[CF-metadata] geoid, sea surface, height, and standard names
j.m.gregory at reading.ac.uk
Tue Mar 21 10:20:00 MDT 2017
> The geoid is a surface of constant geopotential with which mean sea
> level would coincide if the ocean were at rest. (The volume enclosed
> between the geoid and the sea floor equals the mean volume of water
> in the ocean.) In an ocean GCM the geoid is the surface of zero
> depth, or the rigid lid if the model uses that approximation. "Sea
> surface height" is a time-varying quantity. By definition of the
> geoid, the global average of the time-mean sea surface height (i.e.
> mean sea level) above the geoid must be zero.
> I'm not sure it's true that "In an ocean GCM the geoid is the
> surface of zero depth". Many ocean models have an ocean surface
> that rises above the geoid in some areas and falls below in other
> areas. Moreover, under conditions of sea level change, the global
> mean model surface of zero depth will vary and not necessarily
> coincide to some fixed geoid. Would it be better to omit the
> sentence about ocean models?
There is a surface z=0, with respect to which height and depth are measured
in ocean models. The surface z=0 is usually the geoid, so it's not the
same as mean sea level. As we have discussed in other emails, in models which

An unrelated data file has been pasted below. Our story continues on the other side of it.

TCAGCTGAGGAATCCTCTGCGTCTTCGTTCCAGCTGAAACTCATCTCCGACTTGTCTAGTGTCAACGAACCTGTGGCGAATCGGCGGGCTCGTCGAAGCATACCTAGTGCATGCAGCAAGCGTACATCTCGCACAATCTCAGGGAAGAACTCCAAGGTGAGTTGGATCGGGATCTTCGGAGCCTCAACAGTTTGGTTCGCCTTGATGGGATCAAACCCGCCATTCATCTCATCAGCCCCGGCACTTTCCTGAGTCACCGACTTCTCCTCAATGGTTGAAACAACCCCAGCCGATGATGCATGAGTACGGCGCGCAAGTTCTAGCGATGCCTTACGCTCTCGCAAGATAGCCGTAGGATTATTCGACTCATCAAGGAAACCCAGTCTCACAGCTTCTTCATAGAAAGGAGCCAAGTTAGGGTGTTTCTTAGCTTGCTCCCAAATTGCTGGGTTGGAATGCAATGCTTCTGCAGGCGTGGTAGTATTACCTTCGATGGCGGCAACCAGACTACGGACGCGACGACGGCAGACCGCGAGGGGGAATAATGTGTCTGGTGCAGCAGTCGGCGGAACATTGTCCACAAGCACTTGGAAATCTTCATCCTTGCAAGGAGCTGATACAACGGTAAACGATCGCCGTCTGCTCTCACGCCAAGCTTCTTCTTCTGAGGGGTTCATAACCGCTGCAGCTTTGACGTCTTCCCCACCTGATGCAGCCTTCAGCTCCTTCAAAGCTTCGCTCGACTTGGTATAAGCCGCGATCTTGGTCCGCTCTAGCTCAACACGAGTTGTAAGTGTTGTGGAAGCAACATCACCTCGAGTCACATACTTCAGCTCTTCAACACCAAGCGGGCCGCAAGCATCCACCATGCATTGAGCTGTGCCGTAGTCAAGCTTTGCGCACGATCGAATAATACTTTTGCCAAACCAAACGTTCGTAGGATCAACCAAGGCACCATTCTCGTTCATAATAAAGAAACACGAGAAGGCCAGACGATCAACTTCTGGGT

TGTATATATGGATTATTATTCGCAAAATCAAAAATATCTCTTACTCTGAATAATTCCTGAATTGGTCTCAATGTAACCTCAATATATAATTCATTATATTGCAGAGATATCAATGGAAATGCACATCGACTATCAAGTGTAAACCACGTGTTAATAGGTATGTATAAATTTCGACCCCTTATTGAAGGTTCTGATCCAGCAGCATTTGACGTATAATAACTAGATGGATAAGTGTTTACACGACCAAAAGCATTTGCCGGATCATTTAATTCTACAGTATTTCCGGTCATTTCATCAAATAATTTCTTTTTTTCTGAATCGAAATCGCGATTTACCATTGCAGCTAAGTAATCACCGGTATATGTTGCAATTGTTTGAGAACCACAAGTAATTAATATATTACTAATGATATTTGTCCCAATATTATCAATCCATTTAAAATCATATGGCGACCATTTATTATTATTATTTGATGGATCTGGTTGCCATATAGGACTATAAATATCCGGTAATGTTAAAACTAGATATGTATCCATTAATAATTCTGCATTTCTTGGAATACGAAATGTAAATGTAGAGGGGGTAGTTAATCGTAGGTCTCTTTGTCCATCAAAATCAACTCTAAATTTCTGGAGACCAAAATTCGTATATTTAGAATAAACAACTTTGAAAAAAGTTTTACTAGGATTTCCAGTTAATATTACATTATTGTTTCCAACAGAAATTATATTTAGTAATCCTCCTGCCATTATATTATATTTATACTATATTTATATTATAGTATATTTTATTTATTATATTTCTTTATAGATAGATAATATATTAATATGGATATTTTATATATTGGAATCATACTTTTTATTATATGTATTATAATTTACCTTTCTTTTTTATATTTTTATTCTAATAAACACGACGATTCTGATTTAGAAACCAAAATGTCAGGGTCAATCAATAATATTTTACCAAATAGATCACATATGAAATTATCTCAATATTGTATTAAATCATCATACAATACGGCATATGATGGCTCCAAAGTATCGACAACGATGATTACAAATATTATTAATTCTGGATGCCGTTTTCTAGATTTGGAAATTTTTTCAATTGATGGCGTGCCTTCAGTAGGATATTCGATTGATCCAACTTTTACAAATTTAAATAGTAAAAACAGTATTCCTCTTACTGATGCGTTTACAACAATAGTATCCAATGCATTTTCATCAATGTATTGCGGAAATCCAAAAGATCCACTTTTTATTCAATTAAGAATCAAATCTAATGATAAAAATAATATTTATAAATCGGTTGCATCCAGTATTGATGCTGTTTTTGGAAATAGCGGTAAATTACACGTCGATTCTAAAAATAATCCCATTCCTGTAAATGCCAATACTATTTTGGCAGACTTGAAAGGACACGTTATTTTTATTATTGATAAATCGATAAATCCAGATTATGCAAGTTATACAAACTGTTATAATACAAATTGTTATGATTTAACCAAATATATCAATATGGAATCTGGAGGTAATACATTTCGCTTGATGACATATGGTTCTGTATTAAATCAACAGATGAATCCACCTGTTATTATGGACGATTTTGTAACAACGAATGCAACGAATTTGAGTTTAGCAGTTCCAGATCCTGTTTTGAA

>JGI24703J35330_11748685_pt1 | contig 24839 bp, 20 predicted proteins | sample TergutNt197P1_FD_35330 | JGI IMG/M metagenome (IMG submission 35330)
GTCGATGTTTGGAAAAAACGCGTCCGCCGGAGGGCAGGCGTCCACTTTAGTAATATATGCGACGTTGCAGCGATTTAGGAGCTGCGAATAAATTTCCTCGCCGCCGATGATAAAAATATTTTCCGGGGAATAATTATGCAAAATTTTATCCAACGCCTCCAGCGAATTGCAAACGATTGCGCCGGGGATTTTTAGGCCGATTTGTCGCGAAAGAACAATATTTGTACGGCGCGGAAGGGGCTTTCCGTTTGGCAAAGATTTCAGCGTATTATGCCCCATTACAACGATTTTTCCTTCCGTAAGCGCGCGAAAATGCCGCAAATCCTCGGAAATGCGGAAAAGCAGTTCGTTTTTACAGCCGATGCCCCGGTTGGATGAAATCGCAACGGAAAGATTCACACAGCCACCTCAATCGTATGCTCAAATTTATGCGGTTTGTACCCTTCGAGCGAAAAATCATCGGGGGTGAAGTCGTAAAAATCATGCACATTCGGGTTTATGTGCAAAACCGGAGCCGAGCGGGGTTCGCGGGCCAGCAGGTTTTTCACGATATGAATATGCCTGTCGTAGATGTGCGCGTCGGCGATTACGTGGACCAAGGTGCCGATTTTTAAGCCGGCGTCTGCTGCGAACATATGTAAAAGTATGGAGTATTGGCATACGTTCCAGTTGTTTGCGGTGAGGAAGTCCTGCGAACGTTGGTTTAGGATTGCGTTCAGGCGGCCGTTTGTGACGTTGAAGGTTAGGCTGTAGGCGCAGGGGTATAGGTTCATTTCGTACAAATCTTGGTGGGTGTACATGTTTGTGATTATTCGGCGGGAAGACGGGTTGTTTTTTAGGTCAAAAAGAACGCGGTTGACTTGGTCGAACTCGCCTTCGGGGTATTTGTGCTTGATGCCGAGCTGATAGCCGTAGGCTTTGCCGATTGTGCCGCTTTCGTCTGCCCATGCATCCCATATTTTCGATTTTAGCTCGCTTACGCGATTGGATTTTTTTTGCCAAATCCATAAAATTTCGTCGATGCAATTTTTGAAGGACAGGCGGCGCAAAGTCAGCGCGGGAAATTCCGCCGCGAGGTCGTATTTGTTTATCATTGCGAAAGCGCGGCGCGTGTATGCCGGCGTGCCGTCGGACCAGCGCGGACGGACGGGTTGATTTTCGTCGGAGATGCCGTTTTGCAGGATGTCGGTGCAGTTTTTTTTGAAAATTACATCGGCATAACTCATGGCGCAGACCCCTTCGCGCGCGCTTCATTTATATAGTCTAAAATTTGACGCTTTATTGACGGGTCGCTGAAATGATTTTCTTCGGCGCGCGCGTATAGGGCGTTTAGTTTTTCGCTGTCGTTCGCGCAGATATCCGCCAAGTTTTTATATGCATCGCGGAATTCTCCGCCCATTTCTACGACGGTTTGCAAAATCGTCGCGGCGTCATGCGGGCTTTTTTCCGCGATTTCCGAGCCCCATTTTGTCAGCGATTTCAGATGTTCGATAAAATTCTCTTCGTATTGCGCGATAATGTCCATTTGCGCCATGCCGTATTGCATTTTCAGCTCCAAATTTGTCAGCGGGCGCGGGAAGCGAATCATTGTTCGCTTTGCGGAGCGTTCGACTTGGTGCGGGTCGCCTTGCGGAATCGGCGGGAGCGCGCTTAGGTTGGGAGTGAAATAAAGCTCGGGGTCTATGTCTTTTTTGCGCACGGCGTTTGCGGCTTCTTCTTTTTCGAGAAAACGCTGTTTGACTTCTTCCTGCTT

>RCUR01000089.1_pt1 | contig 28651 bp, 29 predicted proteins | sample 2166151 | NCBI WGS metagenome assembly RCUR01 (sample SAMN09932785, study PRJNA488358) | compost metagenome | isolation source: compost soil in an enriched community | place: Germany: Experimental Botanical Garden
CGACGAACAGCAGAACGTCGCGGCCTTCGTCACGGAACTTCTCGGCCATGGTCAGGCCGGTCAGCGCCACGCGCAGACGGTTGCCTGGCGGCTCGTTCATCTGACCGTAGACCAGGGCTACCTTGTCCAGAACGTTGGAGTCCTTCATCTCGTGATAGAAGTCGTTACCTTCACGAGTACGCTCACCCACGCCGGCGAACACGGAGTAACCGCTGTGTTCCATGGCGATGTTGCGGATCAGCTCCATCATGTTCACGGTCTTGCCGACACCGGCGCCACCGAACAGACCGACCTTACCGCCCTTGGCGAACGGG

conserve volume rather than mass, the geoid can't change, but in the real
world and in models which conserve mass, it can. However, there's a choice to
be made: you can stick with the original geoid (for the original volume of
the ocean) or make it time-dependent. Either way, I think the statement is
correct, but we could omit it if you think it's unhelpful in the definition.
> As above, we should consider omitting the sentence about ocean
> sea_level means mean sea level, which is close to the geoid in sea
> areas. "Sea surface height" is a time-varying quantity. The standard
> name for the height of the sea surface above the geoid is
> Is there a convention for what interval of time applies to the
> "mean"? I presume the interval is longer than the tidal period and
> seasonal changes (due to seasonal circulation changes and
> temperature changes), but shorter than climate change time-scales.
Yes. It means long enough to average out all tidal periods, so more than
the 18.6-year nodal tide period. In practice it is a bit vague, though.
> Finally, what would be the appropriate standard name for a variable
> measuring global mean sea level (say relative to ca. 1850) or global
> mean sea level change? I don't think any of the above would do.
We have standard names for
"Global mean sea level" (not change) doesn't really mean anything by itself,
I would say.
> 1. geopotential_height includes an explanatory note: " Geopotential
> is the sum of the specific gravitational potential energy relative
> to the geoid and the specific centripetal potential energy.
> Geopotential height is the geopotential divided by the standard
> acceleration due to gravity. It is numerically similar to the
> altitude (or geometric height) and not to the quantity with standard
> name height, which is relative to the surface."
> For geopotential_height, "numerically similar to" could be better
> stated, I think, as "approximately the same as".
More information about the CF-metadata